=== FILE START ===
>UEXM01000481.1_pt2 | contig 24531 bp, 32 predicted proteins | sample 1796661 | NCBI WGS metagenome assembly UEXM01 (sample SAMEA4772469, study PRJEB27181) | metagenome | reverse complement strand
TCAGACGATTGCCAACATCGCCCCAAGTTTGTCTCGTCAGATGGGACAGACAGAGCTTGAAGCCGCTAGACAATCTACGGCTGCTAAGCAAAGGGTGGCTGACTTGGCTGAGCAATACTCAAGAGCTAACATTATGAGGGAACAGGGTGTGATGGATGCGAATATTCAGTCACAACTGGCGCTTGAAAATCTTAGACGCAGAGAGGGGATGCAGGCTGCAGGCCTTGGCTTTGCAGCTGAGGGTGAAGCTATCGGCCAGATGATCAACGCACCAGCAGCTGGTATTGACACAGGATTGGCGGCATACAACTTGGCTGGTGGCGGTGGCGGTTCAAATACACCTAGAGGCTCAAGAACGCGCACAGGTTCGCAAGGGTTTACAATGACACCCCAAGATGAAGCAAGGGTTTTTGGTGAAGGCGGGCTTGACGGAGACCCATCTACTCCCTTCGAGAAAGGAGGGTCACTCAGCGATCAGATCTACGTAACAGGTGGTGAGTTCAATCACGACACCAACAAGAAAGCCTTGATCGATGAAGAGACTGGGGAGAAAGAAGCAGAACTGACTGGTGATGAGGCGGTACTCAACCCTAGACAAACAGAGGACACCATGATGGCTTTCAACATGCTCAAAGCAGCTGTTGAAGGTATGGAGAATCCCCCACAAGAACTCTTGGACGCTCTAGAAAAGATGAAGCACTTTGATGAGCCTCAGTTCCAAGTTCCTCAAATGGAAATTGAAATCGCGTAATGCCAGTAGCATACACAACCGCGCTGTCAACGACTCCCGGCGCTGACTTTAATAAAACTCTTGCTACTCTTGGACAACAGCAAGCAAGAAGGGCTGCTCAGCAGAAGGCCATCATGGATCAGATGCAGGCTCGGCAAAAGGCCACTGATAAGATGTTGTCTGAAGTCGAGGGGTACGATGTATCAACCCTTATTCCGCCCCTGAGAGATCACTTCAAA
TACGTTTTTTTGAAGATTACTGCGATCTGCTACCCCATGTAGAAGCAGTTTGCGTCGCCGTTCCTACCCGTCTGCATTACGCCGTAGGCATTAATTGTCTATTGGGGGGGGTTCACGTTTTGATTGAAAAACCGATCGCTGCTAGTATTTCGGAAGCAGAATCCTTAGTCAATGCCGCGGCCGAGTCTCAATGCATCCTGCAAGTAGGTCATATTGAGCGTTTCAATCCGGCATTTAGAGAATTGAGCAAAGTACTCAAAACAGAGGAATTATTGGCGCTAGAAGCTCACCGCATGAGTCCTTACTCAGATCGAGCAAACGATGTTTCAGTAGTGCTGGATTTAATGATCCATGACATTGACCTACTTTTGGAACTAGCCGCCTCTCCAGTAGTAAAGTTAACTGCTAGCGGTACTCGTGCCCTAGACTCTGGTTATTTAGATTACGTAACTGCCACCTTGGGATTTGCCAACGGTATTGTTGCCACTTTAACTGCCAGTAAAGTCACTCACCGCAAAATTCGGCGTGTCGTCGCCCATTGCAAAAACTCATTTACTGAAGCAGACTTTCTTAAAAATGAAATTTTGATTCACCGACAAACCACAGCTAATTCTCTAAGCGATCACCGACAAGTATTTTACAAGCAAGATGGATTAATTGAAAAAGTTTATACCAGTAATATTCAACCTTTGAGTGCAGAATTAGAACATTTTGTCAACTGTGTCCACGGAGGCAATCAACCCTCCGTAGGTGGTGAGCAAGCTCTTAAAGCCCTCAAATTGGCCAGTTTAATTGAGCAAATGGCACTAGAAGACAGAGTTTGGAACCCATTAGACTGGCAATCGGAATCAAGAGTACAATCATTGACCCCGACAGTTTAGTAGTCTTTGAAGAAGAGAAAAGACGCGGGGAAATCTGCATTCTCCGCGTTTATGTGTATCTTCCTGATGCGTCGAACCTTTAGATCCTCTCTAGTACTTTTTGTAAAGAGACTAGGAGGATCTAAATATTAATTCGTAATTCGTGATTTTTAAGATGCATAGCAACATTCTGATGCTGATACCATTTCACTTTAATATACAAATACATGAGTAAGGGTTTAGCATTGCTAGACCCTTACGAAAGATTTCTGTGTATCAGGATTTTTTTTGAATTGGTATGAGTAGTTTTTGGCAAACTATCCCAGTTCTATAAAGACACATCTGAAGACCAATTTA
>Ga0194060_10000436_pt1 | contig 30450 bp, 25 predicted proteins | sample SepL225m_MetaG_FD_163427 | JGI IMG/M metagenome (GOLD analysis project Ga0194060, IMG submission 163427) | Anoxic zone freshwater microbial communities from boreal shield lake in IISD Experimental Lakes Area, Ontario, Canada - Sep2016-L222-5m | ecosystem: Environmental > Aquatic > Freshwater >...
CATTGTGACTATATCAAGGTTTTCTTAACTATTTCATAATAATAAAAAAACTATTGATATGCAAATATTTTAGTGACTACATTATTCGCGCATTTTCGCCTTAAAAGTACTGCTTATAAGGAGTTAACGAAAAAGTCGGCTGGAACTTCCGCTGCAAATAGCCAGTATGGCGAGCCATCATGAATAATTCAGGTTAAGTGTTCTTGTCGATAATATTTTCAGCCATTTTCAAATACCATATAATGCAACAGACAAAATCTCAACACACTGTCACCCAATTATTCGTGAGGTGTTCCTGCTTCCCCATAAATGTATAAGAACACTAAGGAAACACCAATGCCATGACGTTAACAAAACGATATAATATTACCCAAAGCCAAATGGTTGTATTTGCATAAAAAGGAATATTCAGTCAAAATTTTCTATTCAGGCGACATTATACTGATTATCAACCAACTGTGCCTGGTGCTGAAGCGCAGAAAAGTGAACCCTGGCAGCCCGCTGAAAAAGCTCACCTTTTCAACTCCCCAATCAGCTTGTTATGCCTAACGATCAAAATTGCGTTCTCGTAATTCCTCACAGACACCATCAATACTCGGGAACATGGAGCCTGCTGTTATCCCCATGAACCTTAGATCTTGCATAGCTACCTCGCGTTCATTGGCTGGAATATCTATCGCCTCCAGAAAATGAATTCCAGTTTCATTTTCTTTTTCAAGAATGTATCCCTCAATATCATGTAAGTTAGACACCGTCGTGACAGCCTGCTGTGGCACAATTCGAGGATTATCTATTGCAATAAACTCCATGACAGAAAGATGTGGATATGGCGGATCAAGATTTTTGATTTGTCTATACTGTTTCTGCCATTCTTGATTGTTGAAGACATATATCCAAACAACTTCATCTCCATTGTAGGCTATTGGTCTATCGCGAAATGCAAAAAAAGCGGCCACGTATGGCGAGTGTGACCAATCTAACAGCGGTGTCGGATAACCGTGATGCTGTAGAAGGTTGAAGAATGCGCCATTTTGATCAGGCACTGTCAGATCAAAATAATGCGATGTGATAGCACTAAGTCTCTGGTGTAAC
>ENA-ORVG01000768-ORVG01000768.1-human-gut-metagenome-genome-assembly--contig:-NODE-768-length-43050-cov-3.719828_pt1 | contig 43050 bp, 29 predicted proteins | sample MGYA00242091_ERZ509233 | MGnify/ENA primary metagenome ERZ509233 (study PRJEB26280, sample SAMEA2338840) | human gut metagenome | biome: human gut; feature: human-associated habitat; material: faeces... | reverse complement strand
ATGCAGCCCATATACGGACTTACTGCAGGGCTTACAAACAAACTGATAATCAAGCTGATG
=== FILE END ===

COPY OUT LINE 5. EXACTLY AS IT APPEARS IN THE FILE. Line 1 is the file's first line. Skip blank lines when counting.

CATTGTGACTATATCAAGGTTTTCTTAACTATTTCATAATAATAAAAAAACTATTGATATGCAAATATTTTAGTGACTACATTATTCGCGCATTTTCGCCTTAAAAGTACTGCTTATAAGGAGTTAACGAAAAAGTCGGCTGGAACTTCCGCTGCAAATAGCCAGTATGGCGAGCCATCATGAATAATTCAGGTTAAGTGTTCTTGTCGATAATATTTTCAGCCATTTTCAAATACCATATAATGCAACAGACAAAATCTCAACACACTGTCACCCAATTATTCGTGAGGTGTTCCTGCTTCCCCATAAATGTATAAGAACACTAAGGAAACACCAATGCCATGACGTTAACAAAACGATATAATATTACCCAAAGCCAAATGGTTGTATTTGCATAAAAAGGAATATTCAGTCAAAATTTTCTATTCAGGCGACATTATACTGATTATCAACCAACTGTGCCTGGTGCTGAAGCGCAGAAAAGTGAACCCTGGCAGCCCGCTGAAAAAGCTCACCTTTTCAACTCCCCAATCAGCTTGTTATGCCTAACGATCAAAATTGCGTTCTCGTAATTCCTCACAGACACCATCAATACTCGGGAACATGGAGCCTGCTGTTATCCCCATGAACCTTAGATCTTGCATAGCTACCTCGCGTTCATTGGCTGGAATATCTATCGCCTCCAGAAAATGAATTCCAGTTTCATTTTCTTTTTCAAGAATGTATCCCTCAATATCATGTAAGTTAGACACCGTCGTGACAGCCTGCTGTGGCACAATTCGAGGATTATCTATTGCAATAAACTCCATGACAGAAAGATGTGGATATGGCGGATCAAGATTTTTGATTTGTCTATACTGTTTCTGCCATTCTTGATTGTTGAAGACATATATCCAAACAACTTCATCTCCATTGTAGGCTATTGGTCTATCGCGAAATGCAAAAAAAGCGGCCACGTATGGCGAGTGTGACCAATCTAACAGCGGTGTCGGATAACCGTGATGCTGTAGAAGGTTGAAGAATGCGCCATTTTGATCAGGCACTGTCAGATCAAAATAATGCGATGTGATAGCACTAAGTCTCTGGTGTAAC